It is time to take the full measure of the difference UHNW philanthropy can make at a time when there's much discussion about inequality and the very different ways people have been hit by the pandemic and associated disruption to normal life.
A regular complaint made by some politicians and commentators is how the past few years have seen a rise in wealth inequality. Differences have been aggravated by central bank money printing (quantitative easing), which has benefited holders of certain assets at the expense of savers in cash, and the pandemic has tended to shift wealth towards Big Techs and certain business sectors at the expense of others. Quite how much the differences are wider than, say, they were 50 years ago in developed countries is a matter of debate. For example, if one takes a snapshot of wealth holdings, there will always be inequalities, but if one takes into account how people typically accumulate assets over a lifetime, the figures might not look as striking. (This question may also explain why inter-generational inequality is arguably a pressing issue.)
And, of course, how one responds depends on what sort of inequality is being discussed: not everyone agrees that inequality of outcome is a matter of justice that requires correction, while inequality of opportunity is.
How does philanthropy fit into this debate? Can it be a way to push back at complaints and do some good at the same time, or is it a ploy to divert concerns about the matter? To discuss the issue is John Canady the CEO of the National Philanthropic Trust UK. The editors are pleased to share these views with readers and invite responses. The usual editorial disclaimers apply. Jump into the debate! Email firstname.lastname@example.org and email@example.com
As governments around the world unveil recovery plans following the COVID-19 crisis, we are reminded how the pandemic has polarised opinions over the distribution of wealth even more.
The UN Secretary General Antonio Gutteres recently urged governments to impose a wealth tax on rich people who have profited during the pandemic. On that theme, President Joe Biden has targeted the wealthiest one per cent with higher taxes in an effort to raise more than $1.5 trillion over the next 10 years for education and childcare among other reforms. In the UK, while calls for a one-off wealth tax have gained ground, they have so far been resisted by the Chancellor of the Exchequer Rishi Sunak.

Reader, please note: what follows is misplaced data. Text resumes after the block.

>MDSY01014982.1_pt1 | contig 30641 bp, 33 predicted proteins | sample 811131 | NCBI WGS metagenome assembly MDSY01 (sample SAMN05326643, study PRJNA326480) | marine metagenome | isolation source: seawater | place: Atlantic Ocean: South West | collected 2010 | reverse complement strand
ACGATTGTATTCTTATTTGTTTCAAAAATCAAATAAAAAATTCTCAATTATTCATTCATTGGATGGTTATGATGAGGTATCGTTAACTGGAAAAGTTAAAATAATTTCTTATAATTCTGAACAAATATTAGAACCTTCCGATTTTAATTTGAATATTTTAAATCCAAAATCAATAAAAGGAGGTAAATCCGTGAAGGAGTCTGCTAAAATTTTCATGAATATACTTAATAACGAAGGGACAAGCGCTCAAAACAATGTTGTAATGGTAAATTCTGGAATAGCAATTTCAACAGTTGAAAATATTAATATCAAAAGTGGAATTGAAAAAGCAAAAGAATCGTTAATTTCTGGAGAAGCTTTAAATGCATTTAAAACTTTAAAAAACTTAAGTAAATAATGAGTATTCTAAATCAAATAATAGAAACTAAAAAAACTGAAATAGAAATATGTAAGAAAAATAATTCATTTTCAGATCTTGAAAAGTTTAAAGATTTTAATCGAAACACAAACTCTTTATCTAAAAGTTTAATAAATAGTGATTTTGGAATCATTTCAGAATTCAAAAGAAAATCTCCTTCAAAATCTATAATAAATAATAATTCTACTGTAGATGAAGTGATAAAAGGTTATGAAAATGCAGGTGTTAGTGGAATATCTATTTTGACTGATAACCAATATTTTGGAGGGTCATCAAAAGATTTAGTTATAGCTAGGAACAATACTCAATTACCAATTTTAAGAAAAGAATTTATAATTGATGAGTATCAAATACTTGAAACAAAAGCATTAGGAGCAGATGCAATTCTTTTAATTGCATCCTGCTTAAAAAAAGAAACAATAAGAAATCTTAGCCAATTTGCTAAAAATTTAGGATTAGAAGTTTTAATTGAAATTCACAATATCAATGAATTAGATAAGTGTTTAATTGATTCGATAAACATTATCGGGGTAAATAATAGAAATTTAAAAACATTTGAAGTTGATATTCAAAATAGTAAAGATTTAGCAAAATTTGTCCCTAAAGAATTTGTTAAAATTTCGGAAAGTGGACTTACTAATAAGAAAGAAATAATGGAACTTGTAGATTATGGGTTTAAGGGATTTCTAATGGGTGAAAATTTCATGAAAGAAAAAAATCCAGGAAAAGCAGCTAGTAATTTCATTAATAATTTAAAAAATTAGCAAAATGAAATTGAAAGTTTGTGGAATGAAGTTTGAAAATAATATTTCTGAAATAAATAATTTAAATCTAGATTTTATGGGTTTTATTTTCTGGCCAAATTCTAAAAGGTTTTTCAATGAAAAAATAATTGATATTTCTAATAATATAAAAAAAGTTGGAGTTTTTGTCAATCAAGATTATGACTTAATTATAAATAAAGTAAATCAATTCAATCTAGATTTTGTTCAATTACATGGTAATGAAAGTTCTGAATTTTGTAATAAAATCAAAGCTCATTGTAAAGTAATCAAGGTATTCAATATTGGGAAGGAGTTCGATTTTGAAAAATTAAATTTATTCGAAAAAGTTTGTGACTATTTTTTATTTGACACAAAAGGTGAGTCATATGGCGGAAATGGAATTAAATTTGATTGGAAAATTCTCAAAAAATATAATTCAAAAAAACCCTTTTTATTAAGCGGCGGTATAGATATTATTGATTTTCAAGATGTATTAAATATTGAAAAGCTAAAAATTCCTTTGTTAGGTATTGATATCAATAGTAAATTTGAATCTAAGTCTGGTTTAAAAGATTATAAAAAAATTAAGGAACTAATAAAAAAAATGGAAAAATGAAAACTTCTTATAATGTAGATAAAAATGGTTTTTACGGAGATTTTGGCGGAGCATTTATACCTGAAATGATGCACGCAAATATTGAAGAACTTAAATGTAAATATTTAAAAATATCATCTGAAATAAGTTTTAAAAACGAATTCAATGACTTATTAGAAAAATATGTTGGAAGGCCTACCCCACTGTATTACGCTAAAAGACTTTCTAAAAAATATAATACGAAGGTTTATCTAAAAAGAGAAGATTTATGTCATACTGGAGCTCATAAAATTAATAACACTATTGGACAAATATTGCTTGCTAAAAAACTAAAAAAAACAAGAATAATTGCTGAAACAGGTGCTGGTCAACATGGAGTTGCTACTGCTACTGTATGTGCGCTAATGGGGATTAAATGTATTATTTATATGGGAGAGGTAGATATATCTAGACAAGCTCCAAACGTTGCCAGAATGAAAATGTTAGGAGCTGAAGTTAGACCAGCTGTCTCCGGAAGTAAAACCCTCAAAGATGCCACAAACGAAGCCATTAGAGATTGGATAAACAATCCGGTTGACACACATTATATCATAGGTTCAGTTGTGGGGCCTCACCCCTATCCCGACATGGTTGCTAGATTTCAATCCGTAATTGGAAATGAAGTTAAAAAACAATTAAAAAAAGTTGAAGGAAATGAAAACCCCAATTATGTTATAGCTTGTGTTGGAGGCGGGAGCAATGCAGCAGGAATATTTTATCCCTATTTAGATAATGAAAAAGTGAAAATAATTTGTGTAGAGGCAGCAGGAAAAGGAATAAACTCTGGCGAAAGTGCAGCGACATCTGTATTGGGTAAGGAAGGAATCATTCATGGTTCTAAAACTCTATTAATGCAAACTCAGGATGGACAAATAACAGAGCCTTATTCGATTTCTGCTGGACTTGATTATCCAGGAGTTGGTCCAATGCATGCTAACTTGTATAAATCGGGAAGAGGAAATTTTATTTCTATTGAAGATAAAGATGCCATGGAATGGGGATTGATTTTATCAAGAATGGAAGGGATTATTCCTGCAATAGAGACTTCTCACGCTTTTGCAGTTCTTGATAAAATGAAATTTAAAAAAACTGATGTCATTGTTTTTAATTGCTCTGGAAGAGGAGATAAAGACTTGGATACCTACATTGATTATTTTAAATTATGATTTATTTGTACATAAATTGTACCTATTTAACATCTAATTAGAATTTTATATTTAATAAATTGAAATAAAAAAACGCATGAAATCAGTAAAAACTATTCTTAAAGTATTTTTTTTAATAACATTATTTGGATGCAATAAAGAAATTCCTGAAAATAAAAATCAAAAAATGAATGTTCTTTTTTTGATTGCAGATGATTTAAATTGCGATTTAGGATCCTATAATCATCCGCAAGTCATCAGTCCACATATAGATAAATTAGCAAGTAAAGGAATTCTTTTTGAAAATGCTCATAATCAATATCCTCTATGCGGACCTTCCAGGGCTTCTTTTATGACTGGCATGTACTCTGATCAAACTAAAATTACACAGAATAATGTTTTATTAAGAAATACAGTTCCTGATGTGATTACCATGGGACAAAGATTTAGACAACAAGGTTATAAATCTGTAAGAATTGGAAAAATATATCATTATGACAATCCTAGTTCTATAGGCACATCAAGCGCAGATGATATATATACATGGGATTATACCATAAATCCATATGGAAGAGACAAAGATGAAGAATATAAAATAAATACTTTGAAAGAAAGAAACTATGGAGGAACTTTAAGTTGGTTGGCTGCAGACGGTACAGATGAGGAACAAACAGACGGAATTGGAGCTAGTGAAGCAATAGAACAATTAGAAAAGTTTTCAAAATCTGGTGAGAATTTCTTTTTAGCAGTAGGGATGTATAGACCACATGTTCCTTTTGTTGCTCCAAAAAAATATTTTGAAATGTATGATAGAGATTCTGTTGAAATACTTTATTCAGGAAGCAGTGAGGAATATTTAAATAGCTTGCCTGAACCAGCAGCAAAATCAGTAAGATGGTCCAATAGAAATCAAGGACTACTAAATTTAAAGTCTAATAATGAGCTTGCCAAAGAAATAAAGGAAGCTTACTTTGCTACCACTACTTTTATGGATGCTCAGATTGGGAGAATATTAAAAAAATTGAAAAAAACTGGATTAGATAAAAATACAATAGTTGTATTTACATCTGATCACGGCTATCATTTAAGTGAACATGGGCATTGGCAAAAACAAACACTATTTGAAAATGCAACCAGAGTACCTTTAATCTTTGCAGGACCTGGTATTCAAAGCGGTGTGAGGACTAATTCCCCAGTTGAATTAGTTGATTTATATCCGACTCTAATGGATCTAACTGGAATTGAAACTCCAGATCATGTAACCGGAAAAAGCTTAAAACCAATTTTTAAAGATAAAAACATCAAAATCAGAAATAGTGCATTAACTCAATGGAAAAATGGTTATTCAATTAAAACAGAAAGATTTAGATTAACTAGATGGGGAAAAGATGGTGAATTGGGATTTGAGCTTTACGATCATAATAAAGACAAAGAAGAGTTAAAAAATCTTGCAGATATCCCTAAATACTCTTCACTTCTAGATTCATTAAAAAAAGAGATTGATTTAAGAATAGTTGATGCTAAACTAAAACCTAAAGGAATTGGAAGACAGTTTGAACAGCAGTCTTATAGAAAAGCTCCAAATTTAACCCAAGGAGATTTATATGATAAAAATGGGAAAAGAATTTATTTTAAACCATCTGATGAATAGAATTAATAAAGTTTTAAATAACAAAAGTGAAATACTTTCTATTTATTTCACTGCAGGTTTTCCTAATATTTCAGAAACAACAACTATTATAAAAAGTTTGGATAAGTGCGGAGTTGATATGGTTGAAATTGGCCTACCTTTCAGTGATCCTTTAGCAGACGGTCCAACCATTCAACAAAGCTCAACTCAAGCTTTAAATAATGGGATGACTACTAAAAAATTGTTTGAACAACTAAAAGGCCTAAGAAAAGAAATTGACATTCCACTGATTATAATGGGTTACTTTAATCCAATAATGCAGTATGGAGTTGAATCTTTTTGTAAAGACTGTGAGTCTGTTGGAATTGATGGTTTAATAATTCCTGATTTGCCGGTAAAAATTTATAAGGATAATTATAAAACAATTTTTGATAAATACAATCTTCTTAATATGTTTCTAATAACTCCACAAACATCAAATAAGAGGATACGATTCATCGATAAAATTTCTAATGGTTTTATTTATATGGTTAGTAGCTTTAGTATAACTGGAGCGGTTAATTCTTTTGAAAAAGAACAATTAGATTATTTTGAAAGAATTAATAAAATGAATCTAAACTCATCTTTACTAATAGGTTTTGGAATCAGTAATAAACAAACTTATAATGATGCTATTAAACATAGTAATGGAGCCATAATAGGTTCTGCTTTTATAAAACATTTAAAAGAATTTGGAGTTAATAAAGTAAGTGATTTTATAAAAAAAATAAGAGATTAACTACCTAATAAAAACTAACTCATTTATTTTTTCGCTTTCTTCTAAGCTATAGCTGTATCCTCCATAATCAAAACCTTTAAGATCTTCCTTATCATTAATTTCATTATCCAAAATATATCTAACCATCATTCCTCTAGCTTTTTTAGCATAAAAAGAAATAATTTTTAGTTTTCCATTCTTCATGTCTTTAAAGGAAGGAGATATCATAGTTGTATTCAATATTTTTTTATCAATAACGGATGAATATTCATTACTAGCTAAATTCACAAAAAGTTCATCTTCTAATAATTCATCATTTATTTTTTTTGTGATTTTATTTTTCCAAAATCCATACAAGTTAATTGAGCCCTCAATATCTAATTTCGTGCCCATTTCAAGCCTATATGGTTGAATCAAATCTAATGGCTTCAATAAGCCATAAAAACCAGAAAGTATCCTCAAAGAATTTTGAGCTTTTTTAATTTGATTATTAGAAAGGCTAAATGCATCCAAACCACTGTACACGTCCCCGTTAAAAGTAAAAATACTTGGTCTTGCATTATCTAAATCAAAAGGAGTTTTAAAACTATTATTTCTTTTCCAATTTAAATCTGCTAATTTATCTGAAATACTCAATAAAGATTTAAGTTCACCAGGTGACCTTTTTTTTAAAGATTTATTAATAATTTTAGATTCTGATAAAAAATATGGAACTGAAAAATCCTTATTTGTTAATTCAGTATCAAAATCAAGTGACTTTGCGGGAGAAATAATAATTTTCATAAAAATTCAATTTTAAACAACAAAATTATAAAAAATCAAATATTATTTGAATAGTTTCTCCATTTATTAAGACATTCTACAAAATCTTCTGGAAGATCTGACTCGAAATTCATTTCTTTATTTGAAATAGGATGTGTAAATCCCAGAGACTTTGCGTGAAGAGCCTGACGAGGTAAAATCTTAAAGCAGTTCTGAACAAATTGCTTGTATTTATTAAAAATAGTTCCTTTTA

The figures laid bare in last weekend’s Sunday Times Rich List will no doubt compound the debate about the contribution of the wealthy elite. According to the list, Britain created more new billionaires during the pandemic than in any year in the last three decades, with the combined fortune of the UK’s 171 billionaires rising by 22 per cent on the previous year to £597 billion ($845.9 billion).
Reports that the world’s richest have become wealthier during the pandemic as millions have fallen on hard times may be a bitter a pill to swallow. When viewed in such black and white terms, it is understandable that wealth or billionaire taxes are seen as a popular choice. While it isn’t for me to weigh in on the fiscal merits of specific tax changes, I would like to see a balanced discussion about wealth and, in particular, about philanthropy, which is all too easily written off when the highest earners in society are under the spotlight.
The lesser known Giving List, also published by The Sunday Times, shows how philanthropic activity has accelerated in response to COVID-19. Charitable donations by high net worth individuals in the UK over the last 12 months exceeded £4 billion, a 36 per cent increase on the previous year. In the US, it is also reported that more than $20 billion was awarded to COVID-19 causes globally in 2020, with $6 billion donated by high net worth individuals.